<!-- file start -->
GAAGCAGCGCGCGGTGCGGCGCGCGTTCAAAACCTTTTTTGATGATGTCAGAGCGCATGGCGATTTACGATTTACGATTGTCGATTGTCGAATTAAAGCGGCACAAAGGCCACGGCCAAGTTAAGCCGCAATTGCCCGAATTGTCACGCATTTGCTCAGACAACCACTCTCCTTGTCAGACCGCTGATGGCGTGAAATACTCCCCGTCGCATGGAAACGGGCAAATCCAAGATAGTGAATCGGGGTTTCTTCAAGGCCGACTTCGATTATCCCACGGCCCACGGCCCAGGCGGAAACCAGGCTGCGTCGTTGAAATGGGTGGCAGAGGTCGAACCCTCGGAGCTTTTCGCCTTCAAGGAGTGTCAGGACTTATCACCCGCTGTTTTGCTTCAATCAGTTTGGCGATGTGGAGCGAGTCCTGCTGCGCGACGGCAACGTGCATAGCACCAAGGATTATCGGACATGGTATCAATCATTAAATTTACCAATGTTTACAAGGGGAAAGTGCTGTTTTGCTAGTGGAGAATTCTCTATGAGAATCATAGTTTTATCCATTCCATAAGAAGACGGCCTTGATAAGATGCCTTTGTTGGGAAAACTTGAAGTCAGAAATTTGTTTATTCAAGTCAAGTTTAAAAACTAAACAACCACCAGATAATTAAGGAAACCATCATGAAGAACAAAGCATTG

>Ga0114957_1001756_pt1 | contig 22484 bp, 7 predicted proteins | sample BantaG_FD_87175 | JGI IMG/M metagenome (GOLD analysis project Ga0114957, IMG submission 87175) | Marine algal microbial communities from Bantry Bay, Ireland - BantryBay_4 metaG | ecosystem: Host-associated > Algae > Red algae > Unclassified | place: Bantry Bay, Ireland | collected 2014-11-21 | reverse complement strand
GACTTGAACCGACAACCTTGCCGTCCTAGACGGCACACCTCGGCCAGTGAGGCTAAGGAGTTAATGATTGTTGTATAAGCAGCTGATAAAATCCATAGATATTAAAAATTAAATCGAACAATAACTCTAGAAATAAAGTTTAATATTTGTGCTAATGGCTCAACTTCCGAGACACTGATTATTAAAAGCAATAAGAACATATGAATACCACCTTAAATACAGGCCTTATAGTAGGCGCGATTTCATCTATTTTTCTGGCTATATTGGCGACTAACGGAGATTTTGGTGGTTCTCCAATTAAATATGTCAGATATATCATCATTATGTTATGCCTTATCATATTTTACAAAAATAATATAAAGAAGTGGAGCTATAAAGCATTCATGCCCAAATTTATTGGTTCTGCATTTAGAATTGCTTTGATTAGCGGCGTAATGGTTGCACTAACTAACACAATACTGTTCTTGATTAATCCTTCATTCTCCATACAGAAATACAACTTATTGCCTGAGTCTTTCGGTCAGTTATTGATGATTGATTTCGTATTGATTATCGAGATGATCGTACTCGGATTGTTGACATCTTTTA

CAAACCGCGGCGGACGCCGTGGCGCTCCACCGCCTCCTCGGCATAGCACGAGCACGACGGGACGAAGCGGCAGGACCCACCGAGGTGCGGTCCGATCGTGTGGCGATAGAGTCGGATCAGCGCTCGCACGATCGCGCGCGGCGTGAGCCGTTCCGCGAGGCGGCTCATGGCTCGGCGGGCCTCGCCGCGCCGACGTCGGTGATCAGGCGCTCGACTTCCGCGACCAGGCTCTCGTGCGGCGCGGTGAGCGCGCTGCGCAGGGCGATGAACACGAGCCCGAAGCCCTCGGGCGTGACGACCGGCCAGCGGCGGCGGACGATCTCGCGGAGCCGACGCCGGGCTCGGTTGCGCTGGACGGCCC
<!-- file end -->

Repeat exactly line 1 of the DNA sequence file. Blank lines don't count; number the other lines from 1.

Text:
GAAGCAGCGCGCGGTGCGGCGCGCGTTCAAAACCTTTTTTGATGATGTCAGAGCGCATGGCGATTTACGATTTACGATTGTCGATTGTCGAATTAAAGCGGCACAAAGGCCACGGCCAAGTTAAGCCGCAATTGCCCGAATTGTCACGCATTTGCTCAGACAACCACTCTCCTTGTCAGACCGCTGATGGCGTGAAATACTCCCCGTCGCATGGAAACGGGCAAATCCAAGATAGTGAATCGGGGTTTCTTCAAGGCCGACTTCGATTATCCCACGGCCCACGGCCCAGGCGGAAACCAGGCTGCGTCGTTGAAATGGGTGGCAGAGGTCGAACCCTCGGAGCTTTTCGCCTTCAAGGAGTGTCAGGACTTATCACCCGCTGTTTTGCTTCAATCAGTTTGGCGATGTGGAGCGAGTCCTGCTGCGCGACGGCAACGTGCATAGCACCAAGGATTATCGGACATGGTATCAATCATTAAATTTACCAATGTTTACAAGGGGAAAGTGCTGTTTTGCTAGTGGAGAATTCTCTATGAGAATCATAGTTTTATCCATTCCATAAGAAGACGGCCTTGATAAGATGCCTTTGTTGGGAAAACTTGAAGTCAGAAATTTGTTTATTCAAGTCAAGTTTAAAAACTAAACAACCACCAGATAATTAAGGAAACCATCATGAAGAACAAAGCATTG